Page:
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Poetry in Translation (CXXXIII): Paul Valéry, (1871, Sète, – 1945 Paris) – “Les Pas”, “Paşii tăi -”

October 12th, 2012 · No Comments · OPINION, PEOPLE, Poetry, quotations, Translations

Paul Valéry (1871, Sète, – 1945 Paris)

Poetry in Translation (CXXXIII): Paul Valéry, (1871 – 1945 Sète, France) – “Les Pas”, “Paşii tăi -”

Paul Valéry
(1871, Sète – 1945, Paris)

Les pas

Tes pas, enfants de mon silence,
Saintement, lentement placés,
Vers le lit de ma vigilance
Procèdent muets et glacés.

Personne pure, ombre divine,
Qu’ils sont doux, tes pas retenus !
Dieux !… tous les dons que je devine
Viennent à moi sur ces pieds nus !

Si, de tes lèvres avancées,
Tu prépares pour l’apaiser,
A l’habitant de mes pensées
La nourriture d’un baiser,

Ne hâte pas cet acte tendre,
Douceur d’être et de n’être pas,
Car j’ai vécu de vous attendre,
Et mon coeur n’était que vos pas.

Paul Valéry Dedication

Paul Valéry
(1871, Sète – 1945, Paris)

Paşii tăi

Copii ai sufletului meu,
Sunt paşii tăi, mergând neobosit
Mereu prin ale soartei văi.
Cu trupul îngheţat şi trist.

Tu înger cu priviri divine!
Ce minunat e pasul tău mărunt
Aceste haruri ce ghicesc în tine!
Întreaga fiinţă mi-o pătrund.

Şi dacă zâmbetu-ţi serafic,
Este menit să mă aline
Doar sufletul îmi e ostatec
Sărutului ce se cuvine.

Nu te grăbi, adast-o clipă-n plus –
Fiind, sau poate ne-fiind,
Căci am trăit cu dorul de nespus
Ecoul tău în inimă bătând..

(Rendered in Romanian
by Constantin ROMAN, London,
© 2012, Copyright Constantin ROMAN)

Paul Valéry Grave (Sète,, France)

Paul Valery –Biographical Note
abridged from Wikipedia and from poets.org:
Ambroise-Paul-Toussaint-Jules Valéry was a French poet, essayist, and philosopher. Valéry was born to a Corsican father and Genoese-Istrian mother in Sète, a town on the Mediterranean coast of the Hérault, but he was raised in Montpellier.

His interests were sufficiently broad that he can be classified as a polymath. In addition to his poetry and fiction (drama and dialogues) and aphorisms on art, history, letters, music, and current events. In addition to his poetry and fiction (drama and dialogues) and aphorisms on art, history, letters, music, and current events. After his election to the Académie française in 1925, Valéry became a tireless public speaker and intellectual figure in French society, touring Europe and giving lectures on cultural and social issues as well as assuming a number of official positions eagerly offered to him by an admiring French nation. He represented France on cultural matters at the League of Nations, and he served on several of its committees. The Outlook for Intelligence (1989) contains English translations of a dozen essays resulting from these activities. Valéry is currently considered a touchstone for those interested in constructivist epistemology, for instance, in Jean-Louis Le Moigne’s description of constructivist history. Valéry died in Paris in 1945 and was given a state funeral. He is buried in the cemetery of his native town, Sète, the same cemetery celebrated in his famous poem, le Cimetière marin.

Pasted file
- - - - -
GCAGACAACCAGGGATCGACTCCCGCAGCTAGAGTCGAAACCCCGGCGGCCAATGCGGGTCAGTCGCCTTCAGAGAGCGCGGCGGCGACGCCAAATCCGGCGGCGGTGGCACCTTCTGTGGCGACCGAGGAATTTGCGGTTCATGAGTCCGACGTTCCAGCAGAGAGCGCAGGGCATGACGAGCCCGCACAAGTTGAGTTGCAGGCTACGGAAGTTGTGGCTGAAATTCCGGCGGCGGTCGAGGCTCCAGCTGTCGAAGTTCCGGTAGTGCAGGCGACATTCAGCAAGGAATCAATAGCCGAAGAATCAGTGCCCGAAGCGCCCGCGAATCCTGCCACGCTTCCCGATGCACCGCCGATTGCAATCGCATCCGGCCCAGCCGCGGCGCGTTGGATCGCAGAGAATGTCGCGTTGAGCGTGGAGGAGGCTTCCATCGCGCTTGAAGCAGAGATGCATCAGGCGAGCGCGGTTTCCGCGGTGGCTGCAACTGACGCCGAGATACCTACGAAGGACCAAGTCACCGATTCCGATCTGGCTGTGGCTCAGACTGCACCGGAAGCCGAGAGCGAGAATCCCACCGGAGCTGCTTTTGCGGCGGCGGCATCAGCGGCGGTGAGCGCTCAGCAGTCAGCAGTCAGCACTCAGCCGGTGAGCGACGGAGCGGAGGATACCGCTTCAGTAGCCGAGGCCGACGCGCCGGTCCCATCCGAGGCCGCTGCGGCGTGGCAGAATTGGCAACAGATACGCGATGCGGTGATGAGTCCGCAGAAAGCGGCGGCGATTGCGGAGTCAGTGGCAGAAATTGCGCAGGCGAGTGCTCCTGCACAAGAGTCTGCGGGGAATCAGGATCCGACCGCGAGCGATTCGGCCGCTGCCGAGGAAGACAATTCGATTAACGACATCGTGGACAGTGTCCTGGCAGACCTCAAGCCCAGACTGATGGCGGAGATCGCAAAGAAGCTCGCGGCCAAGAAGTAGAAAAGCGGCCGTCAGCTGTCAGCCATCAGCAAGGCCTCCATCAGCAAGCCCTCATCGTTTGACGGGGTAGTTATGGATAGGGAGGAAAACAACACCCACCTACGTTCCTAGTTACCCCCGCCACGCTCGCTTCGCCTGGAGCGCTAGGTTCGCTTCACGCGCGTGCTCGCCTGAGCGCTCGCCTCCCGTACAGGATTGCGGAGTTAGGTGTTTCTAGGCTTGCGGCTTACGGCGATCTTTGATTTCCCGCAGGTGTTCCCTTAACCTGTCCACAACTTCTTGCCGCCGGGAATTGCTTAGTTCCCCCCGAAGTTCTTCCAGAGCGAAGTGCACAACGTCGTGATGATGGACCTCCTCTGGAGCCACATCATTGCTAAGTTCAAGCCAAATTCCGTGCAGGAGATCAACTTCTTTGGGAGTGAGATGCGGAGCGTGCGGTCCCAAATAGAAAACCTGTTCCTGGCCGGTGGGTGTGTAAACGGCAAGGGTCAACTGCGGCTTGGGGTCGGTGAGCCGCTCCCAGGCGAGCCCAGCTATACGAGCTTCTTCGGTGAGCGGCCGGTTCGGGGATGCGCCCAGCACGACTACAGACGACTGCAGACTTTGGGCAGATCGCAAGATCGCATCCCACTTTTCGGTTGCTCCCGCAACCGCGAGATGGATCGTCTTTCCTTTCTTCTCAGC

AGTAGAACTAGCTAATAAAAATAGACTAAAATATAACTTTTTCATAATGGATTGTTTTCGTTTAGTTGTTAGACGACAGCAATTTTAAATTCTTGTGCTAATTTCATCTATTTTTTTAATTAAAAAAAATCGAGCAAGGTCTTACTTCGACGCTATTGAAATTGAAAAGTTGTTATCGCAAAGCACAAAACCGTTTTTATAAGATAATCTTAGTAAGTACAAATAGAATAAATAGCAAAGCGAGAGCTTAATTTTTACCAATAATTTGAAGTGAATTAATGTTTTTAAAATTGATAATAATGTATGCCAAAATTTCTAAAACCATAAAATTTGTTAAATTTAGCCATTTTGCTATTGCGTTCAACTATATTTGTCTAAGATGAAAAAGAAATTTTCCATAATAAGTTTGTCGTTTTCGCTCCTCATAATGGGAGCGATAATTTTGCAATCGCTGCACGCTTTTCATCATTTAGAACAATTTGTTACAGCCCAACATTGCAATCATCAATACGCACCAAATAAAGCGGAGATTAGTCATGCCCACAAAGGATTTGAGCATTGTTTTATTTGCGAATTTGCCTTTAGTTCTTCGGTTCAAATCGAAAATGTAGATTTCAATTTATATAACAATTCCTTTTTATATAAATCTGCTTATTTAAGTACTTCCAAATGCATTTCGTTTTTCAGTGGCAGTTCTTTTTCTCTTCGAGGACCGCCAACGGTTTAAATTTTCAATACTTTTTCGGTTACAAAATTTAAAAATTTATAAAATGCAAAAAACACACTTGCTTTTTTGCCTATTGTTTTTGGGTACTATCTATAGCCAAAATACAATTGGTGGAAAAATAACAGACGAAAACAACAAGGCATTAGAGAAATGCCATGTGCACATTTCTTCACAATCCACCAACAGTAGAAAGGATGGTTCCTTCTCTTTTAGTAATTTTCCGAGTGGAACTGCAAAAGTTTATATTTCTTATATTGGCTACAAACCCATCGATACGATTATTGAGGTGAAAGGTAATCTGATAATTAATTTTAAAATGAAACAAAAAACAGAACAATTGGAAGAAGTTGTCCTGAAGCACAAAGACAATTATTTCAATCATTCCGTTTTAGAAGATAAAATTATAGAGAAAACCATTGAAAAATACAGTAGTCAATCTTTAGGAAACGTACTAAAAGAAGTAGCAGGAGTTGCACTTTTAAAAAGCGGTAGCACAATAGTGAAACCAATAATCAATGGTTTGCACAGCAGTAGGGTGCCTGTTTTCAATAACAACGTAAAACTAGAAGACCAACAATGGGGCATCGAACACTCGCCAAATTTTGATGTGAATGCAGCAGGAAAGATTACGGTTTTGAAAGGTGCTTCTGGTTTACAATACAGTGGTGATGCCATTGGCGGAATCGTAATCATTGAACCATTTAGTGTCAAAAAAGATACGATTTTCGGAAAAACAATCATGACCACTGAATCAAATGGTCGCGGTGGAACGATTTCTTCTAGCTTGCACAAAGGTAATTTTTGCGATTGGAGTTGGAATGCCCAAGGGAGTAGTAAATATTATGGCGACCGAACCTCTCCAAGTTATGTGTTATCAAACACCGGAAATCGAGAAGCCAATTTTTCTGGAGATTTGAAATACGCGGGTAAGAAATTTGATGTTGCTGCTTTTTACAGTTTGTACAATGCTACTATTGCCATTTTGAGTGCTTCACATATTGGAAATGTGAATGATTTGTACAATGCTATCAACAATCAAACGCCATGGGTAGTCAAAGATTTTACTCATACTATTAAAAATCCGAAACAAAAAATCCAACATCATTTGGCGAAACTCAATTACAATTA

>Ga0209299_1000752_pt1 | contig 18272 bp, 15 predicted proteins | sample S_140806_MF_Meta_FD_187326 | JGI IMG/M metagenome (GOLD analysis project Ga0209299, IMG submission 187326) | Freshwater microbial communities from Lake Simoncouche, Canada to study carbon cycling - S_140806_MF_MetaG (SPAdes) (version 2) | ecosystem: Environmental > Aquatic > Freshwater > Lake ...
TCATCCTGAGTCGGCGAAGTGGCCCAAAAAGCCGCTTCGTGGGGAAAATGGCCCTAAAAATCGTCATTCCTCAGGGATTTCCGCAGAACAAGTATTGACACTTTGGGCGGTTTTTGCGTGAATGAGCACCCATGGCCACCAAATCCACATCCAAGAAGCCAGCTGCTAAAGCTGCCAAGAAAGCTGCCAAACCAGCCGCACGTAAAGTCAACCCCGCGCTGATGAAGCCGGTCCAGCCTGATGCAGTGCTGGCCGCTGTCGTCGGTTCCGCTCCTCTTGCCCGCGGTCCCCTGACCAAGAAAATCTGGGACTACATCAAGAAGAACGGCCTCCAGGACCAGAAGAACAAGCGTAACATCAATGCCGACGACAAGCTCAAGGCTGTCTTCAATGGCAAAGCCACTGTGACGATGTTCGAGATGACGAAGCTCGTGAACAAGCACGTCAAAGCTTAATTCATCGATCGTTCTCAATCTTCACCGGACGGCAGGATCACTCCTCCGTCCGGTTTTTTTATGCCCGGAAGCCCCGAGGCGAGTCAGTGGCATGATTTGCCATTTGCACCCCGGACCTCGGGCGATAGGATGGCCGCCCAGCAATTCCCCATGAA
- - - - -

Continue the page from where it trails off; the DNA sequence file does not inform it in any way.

Valéry’s technique is quite orthodox in its essentials. His verse rhymes and scans in conventional ways, and it has much in common with the work of Mallarmé. His poem, Palme, inspired James Merrill’s celebrated 1974 poem Lost in Translation, and his cerebral lyricism also influenced the American poet, Edgar Bowers.
In 1931, he founded the Collège International de Cannes, a private institution teaching French language and civilization. The College is still operating today, offering professional courses for native speakers (for educational certification, law and business) as well as courses for foreign students.
He gave the keynote address at the 1932 German national celebration of the 100th anniversary of the death of Johann Wolfgang von Goethe. This was a fitting choice, as Valéry shared Goethe’s fascination with science (specifically, biology and optics).
Along with Paul Verlaine and Stéphane Mallarmé, Valéry is considered one the most important Symbolist writers. His highly self-conscious and philosophical style can also been seen to influence later English-language writers such T. S. Eliot and John Ashbery. As a critic and theorist of language, his work was important to many of the structuralist critics of the 1960s and 1970s.

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